They say never meet your heroes for a reason.

The Countach is one of the most iconic supercars in existence, yet a lot of those who have driven one have hated it. Is the legendary Countach a hero that you best not meet?

How could you not love the Countach? It’s the definition of 80s supercar and has made a lasting impression as the poster car of that period. The Countach was also the first Lamborghini to have scissor doors which are now synonymous with the brand.

1981 Lamborghini Countach LP400 S doors open

The design was like no other car, making it like a UFO among horse carriages. The Countach represented a massive leap in supercar design and even though the Miura is held in high regard, without the Countach, Lamborghini may not have been what it is today. Not only did it save the company from financial ruin but also permanently put the Lamborghini brand into pop culture.

On the other hand, there is plenty of evidence to support that the Lamborghini Countach was a far cry from a good supercar once you dismiss the way it looked.

Poor aerodynamics

The Lamborghini Countach

The Countach was never tested in a wind tunnel due to a restrictive budget. All the curves, angles and corners of the car are basically guess-work when it comes to aerodynamic optimisation. Essentially, engineers looked at the sharp design they had created and basically said ‘yeah…that looks really aerodynamic’ and called it a day.

The drag coefficient of the car is 0.42 which is about as aerodynamic as a shed. In fact, the drag coefficient of a Ford Transit van is 0.37.

The way the engineers tested the aerodynamics of the Countach was by glueing pieces of fabric to the car and then photographing it whilst it was being driven at high speed on a freeway. Yes, seriously.

The wing was worse than pointless

The Lamborghini Countach

Tying in nicely with the previous point, the rear wing of Countach may look incredibly cool but was actually detrimental to performance. Due to there being virtually no aerodynamic testing, the rear wing ended up lifting the front end of the car and therefore having a detrimental effect on the handling.

Horrible to drive

The Lamborghini Countach

Anyone driving a Countach will certainly look cool doing it but what you don’t see from the outside is the discomfort the driver is in. Now there may be 9 variations of Countach but none of them would be described as refined or elegant. They were clunky and robust machines which is a bad thing just as much as it is a good thing.

The LP400, the first and purist model of Countach, had the best visibility and after that it was all downhill. Add a rear spoiler and some repositioned carburettors and boom, there goes your rear visibility.

The Lamborghini Countach

Wafts of petrol and other engine smells were sent into the cabin of the car and the interior seems to have been designed to induce claustrophobia. Steering is heavy but not as heavy as the clutch and the engine apparently vents all its heat into the back of the driver but other than all of this, it sounds like a great car to drive!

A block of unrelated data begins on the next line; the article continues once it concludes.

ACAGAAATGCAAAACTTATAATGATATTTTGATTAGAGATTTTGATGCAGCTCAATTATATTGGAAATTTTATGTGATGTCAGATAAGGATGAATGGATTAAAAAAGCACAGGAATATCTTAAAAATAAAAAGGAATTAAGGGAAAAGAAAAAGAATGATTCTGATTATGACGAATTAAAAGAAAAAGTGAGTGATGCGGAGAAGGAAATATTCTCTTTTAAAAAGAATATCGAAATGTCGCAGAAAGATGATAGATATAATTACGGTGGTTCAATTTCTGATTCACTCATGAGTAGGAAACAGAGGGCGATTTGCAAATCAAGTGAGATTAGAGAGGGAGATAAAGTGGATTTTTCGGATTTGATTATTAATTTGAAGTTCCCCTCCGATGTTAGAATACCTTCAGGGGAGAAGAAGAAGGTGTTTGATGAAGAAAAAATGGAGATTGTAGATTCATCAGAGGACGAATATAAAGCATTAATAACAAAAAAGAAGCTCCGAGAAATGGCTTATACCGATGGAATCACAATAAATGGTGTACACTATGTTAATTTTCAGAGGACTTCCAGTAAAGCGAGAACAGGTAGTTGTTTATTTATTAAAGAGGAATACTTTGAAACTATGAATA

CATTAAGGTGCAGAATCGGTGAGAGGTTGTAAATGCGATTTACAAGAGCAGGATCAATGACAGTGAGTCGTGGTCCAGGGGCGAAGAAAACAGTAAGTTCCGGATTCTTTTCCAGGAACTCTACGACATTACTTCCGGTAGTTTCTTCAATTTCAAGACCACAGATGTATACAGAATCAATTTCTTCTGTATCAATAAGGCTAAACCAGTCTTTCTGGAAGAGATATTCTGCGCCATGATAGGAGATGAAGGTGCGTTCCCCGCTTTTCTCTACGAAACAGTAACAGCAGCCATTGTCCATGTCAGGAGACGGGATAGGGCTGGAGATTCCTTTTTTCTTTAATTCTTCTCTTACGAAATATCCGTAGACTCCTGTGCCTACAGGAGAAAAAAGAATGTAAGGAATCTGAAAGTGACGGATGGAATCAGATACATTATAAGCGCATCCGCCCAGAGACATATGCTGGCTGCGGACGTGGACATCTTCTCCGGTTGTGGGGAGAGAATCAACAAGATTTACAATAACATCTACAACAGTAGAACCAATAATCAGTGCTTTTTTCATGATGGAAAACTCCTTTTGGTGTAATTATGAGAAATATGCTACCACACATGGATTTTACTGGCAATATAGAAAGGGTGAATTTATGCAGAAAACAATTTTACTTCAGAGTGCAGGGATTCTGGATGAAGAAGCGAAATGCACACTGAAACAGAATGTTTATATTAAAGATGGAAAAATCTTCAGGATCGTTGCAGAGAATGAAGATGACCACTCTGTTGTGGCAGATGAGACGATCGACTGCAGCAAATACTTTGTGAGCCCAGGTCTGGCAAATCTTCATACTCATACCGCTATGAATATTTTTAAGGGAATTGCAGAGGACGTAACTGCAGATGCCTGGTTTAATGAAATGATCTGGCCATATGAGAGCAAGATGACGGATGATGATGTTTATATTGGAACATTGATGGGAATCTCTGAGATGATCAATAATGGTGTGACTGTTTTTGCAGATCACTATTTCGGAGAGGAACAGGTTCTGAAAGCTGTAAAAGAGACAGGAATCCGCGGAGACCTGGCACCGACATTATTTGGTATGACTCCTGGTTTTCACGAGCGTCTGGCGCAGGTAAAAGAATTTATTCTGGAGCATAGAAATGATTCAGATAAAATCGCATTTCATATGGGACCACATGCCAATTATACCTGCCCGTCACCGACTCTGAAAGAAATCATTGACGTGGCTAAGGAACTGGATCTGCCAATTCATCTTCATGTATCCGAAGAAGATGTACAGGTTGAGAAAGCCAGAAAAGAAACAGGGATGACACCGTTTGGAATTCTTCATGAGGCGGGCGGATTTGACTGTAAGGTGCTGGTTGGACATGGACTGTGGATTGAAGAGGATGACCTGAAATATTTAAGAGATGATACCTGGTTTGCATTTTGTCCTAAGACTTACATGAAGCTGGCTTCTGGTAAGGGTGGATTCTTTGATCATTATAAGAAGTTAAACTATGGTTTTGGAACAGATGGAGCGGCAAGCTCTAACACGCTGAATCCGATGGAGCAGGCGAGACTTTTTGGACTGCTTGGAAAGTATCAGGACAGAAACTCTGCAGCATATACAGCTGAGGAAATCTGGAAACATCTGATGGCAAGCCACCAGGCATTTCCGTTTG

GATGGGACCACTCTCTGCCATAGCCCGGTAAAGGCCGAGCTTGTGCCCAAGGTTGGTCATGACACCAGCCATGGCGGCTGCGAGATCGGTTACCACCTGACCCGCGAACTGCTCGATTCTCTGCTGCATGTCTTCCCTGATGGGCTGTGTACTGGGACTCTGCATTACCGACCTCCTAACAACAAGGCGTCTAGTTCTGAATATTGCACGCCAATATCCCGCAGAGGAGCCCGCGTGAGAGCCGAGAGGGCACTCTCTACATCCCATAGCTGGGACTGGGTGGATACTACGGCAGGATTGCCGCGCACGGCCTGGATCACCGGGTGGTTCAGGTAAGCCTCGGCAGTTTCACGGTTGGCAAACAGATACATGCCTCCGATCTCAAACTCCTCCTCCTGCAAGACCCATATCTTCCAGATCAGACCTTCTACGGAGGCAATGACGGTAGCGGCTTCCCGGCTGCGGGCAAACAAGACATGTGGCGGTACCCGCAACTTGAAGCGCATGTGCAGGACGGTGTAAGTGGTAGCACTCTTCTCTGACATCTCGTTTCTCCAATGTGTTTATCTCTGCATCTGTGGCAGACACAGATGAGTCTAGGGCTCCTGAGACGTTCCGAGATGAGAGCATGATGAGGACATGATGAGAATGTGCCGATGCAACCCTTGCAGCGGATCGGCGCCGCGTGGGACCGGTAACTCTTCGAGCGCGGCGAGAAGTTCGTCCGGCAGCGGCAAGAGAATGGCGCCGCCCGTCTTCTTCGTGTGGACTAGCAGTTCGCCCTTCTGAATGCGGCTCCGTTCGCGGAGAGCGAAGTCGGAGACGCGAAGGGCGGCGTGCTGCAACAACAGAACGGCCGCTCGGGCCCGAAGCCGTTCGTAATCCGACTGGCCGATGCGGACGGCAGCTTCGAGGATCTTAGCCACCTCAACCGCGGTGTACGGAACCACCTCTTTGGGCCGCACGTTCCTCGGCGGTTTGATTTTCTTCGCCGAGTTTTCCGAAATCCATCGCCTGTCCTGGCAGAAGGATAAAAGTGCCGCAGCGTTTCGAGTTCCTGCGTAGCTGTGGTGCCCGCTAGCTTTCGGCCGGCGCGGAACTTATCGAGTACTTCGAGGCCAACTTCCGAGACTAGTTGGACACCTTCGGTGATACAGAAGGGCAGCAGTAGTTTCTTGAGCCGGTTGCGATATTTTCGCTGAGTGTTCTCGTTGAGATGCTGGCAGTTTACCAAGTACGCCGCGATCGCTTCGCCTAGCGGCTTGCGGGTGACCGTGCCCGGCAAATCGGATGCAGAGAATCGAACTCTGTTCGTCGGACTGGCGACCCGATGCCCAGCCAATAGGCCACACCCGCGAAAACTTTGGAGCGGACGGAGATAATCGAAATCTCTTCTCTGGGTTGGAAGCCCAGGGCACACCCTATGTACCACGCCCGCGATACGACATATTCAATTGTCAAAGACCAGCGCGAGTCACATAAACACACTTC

The top speed was a lie

The Lamborghini Countach

During this period, Lamborghini were hellbent on beating Ferrari in any way they could. The Countach LP5000S Quattrovalvole was claimed to have a top speed of over 200mph but in reality, no production model could reach that speed.

Countach models used for top speed testing were often modified with better tyres, removed mirrors, hollowed-out suspension joints and even improved intake systems to improve the engine’s power, according to Valentino Balboni, Lamborghini’s longtime test driver.

Not a car for purists

The Lamborghini Countach

The first Countach, the LP400, was when the legendary poster car was in its purest form. It shares the beautiful kind of simplicity and smoothness that the Miura had.

After came the LP400S, then the LP500S and then the beefy 5000QV. Each of these iterations seemed to add more and more onto the car. By the end, the Countach transformed from a sleek supercar that was both rounded and angular, to a RICE enthusiasts dream.

The Lamborghini Countach

Fenders flared, vents added, huge (non-functional) spoiler stuck on and the front bumper was made more sporty – what’s left is an overstyled car that’s more concerned with how it appeals to the children and teenagers that have the posters on their walls then how it appeals to more mature enthusiasts.

It’s like the current Honda Civic Type R. Some will love the overstyled look, others won’t.

Let us know what you think of the Countach. Is it best only remembered as the most iconic poster car ever made, or does it deserve more credit for being a good supercar all-round?

Read our opinion on some of the best smiling cars ever made, here.

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2 Responses

  1. John Mowbray

    All of the points about poor visibility from the rear (the fact that actually reversing a Countach means you are essentially out of the car). The heat from the engine and the smell of fuel is what still makes this the greatest supercar of all time. Driving through a jammed town center in the middle of summer and seeing people rush out of shops to take photos doesn’t happen with today’s cars.

  2. Peter Hayward

    I only ever drove one of these which one more than most people have. I worked in car rental in the West End of London. Not a good place to drive one. It was still an amazing car to drive though. Everybody looks at you. If you stopped anywhere schoolchildren tourists wanted to have their photo taken by it. Always with the doors up! this was in the late eighties. This was one of many exotic cars I drove in my 28 years in the car trade. Mechanic and MOT tester.


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